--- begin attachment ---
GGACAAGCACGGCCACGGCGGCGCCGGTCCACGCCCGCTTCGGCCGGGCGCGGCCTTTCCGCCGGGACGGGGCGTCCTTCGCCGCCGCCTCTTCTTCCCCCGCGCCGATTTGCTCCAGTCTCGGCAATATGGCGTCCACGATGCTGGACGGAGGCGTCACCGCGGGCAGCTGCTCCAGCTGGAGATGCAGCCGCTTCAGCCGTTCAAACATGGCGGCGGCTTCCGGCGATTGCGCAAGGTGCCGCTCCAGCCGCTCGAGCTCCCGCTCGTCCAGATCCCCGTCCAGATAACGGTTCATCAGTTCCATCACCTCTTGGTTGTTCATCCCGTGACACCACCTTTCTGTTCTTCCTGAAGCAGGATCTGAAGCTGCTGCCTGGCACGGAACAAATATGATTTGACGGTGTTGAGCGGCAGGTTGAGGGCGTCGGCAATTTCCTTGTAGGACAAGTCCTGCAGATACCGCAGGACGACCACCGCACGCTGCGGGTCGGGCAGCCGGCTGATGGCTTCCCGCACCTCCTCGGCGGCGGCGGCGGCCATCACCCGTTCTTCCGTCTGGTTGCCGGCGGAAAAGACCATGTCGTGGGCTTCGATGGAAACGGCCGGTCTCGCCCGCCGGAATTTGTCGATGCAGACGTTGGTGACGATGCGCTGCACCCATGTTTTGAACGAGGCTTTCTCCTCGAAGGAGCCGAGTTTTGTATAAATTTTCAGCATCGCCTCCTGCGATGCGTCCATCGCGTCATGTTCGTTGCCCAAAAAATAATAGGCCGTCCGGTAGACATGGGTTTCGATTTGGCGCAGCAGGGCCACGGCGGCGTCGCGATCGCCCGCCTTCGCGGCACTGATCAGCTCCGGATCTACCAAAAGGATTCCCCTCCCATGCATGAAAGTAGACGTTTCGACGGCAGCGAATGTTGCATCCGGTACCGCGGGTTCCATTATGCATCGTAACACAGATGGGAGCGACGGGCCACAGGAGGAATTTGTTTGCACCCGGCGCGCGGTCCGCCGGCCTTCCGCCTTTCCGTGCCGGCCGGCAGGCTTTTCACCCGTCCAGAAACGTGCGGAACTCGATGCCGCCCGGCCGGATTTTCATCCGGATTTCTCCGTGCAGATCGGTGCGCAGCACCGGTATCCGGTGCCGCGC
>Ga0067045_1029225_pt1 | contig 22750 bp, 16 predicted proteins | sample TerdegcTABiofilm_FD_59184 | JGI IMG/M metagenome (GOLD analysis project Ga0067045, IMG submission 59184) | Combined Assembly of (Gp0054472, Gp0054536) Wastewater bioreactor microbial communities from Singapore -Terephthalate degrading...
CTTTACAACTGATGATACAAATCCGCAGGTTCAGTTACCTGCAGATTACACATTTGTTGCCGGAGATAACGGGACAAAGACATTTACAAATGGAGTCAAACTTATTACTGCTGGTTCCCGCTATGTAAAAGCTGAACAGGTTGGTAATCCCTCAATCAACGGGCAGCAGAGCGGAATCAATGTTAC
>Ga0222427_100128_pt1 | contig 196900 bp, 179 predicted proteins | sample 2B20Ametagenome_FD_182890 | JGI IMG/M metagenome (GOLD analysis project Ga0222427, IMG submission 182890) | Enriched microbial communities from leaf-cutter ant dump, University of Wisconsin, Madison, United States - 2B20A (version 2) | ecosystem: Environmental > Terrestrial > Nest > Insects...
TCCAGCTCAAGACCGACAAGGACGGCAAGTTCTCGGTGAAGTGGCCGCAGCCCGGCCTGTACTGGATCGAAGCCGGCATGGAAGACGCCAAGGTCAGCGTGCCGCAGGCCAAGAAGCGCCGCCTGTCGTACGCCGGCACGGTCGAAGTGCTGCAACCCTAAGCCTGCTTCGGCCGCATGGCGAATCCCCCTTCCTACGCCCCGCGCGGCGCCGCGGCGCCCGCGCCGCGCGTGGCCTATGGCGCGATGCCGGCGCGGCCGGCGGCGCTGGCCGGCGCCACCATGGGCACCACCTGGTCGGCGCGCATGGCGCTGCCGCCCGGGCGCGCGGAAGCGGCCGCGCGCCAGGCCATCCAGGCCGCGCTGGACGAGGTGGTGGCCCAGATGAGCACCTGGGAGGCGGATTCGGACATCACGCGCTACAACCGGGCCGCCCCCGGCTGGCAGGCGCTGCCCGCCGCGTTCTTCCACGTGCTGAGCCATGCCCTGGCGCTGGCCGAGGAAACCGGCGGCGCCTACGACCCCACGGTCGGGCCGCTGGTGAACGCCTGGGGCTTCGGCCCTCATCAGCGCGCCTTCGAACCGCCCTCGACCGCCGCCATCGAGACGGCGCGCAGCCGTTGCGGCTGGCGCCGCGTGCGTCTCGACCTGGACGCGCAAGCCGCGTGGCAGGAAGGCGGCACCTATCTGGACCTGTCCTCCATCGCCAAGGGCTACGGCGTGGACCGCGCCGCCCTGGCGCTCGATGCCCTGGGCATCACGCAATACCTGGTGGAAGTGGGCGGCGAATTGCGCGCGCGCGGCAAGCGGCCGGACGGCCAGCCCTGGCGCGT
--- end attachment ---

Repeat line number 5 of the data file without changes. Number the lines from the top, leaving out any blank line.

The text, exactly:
TCCAGCTCAAGACCGACAAGGACGGCAAGTTCTCGGTGAAGTGGCCGCAGCCCGGCCTGTACTGGATCGAAGCCGGCATGGAAGACGCCAAGGTCAGCGTGCCGCAGGCCAAGAAGCGCCGCCTGTCGTACGCCGGCACGGTCGAAGTGCTGCAACCCTAAGCCTGCTTCGGCCGCATGGCGAATCCCCCTTCCTACGCCCCGCGCGGCGCCGCGGCGCCCGCGCCGCGCGTGGCCTATGGCGCGATGCCGGCGCGGCCGGCGGCGCTGGCCGGCGCCACCATGGGCACCACCTGGTCGGCGCGCATGGCGCTGCCGCCCGGGCGCGCGGAAGCGGCCGCGCGCCAGGCCATCCAGGCCGCGCTGGACGAGGTGGTGGCCCAGATGAGCACCTGGGAGGCGGATTCGGACATCACGCGCTACAACCGGGCCGCCCCCGGCTGGCAGGCGCTGCCCGCCGCGTTCTTCCACGTGCTGAGCCATGCCCTGGCGCTGGCCGAGGAAACCGGCGGCGCCTACGACCCCACGGTCGGGCCGCTGGTGAACGCCTGGGGCTTCGGCCCTCATCAGCGCGCCTTCGAACCGCCCTCGACCGCCGCCATCGAGACGGCGCGCAGCCGTTGCGGCTGGCGCCGCGTGCGTCTCGACCTGGACGCGCAAGCCGCGTGGCAGGAAGGCGGCACCTATCTGGACCTGTCCTCCATCGCCAAGGGCTACGGCGTGGACCGCGCCGCCCTGGCGCTCGATGCCCTGGGCATCACGCAATACCTGGTGGAAGTGGGCGGCGAATTGCGCGCGCGCGGCAAGCGGCCGGACGGCCAGCCCTGGCGCGT